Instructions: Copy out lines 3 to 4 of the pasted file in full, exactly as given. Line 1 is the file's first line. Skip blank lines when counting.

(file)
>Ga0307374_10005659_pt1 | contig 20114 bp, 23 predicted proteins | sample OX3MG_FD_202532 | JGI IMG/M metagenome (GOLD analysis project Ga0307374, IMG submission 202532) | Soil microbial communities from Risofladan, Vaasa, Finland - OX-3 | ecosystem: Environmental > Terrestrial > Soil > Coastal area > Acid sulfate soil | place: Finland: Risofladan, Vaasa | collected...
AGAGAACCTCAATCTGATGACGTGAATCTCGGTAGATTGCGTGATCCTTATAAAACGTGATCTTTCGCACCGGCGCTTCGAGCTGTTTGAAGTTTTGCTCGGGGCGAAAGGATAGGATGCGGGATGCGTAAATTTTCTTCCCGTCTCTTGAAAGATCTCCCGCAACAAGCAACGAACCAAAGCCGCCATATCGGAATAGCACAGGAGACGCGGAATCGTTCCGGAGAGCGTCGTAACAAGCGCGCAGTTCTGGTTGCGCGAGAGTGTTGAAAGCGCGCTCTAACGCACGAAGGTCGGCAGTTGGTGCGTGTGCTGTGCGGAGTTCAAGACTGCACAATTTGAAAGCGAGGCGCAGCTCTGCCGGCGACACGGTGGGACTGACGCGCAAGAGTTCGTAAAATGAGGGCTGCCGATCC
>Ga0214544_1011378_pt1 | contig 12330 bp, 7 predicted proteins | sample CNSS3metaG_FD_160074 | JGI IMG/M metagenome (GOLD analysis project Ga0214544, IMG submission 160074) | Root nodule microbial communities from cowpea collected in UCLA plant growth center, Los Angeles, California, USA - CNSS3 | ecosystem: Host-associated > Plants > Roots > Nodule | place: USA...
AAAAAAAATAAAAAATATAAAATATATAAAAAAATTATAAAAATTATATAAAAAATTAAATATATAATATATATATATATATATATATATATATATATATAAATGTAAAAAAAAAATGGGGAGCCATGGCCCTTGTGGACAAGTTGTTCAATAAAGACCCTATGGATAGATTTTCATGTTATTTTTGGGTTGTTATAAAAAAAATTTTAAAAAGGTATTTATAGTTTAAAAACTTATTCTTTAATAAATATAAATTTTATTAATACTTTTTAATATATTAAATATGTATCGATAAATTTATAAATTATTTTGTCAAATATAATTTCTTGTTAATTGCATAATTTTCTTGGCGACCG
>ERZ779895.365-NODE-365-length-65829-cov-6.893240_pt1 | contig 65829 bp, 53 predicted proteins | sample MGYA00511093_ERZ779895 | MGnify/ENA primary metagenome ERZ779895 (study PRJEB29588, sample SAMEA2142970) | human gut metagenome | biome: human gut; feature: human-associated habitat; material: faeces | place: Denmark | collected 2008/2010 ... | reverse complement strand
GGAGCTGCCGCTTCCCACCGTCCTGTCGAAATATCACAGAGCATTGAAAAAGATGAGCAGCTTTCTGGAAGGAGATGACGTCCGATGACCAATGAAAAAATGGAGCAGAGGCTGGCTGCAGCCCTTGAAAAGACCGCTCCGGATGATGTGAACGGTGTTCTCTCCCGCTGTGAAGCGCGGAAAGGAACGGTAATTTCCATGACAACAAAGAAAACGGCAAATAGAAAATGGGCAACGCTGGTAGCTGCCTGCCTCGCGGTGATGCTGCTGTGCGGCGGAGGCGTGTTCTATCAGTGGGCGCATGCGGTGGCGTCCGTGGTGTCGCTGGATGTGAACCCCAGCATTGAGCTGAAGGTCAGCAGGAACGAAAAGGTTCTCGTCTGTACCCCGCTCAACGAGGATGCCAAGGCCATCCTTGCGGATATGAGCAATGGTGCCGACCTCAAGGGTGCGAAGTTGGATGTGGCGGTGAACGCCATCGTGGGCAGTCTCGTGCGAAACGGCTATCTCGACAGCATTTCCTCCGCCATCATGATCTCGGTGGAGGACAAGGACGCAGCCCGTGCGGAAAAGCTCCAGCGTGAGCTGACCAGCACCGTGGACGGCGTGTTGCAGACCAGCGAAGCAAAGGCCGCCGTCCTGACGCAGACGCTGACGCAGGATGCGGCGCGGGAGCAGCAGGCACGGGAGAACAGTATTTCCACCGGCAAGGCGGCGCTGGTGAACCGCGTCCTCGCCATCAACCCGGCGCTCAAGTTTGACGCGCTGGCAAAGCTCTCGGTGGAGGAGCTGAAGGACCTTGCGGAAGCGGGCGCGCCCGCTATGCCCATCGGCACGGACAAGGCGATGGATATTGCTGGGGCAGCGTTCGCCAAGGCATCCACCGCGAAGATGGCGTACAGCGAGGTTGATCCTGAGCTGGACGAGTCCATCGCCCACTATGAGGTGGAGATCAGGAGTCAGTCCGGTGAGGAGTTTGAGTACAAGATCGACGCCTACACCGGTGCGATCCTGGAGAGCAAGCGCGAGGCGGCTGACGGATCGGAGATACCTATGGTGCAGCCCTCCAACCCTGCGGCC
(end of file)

>Ga0214544_1011378_pt1 | contig 12330 bp, 7 predicted proteins | sample CNSS3metaG_FD_160074 | JGI IMG/M metagenome (GOLD analysis project Ga0214544, IMG submission 160074) | Root nodule microbial communities from cowpea collected in UCLA plant growth center, Los Angeles, California, USA - CNSS3 | ecosystem: Host-associated > Plants > Roots > Nodule | place: USA...
AAAAAAAATAAAAAATATAAAATATATAAAAAAATTATAAAAATTATATAAAAAATTAAATATATAATATATATATATATATATATATATATATATATATAAATGTAAAAAAAAAATGGGGAGCCATGGCCCTTGTGGACAAGTTGTTCAATAAAGACCCTATGGATAGATTTTCATGTTATTTTTGGGTTGTTATAAAAAAAATTTTAAAAAGGTATTTATAGTTTAAAAACTTATTCTTTAATAAATATAAATTTTATTAATACTTTTTAATATATTAAATATGTATCGATAAATTTATAAATTATTTTGTCAAATATAATTTCTTGTTAATTGCATAATTTTCTTGGCGACCG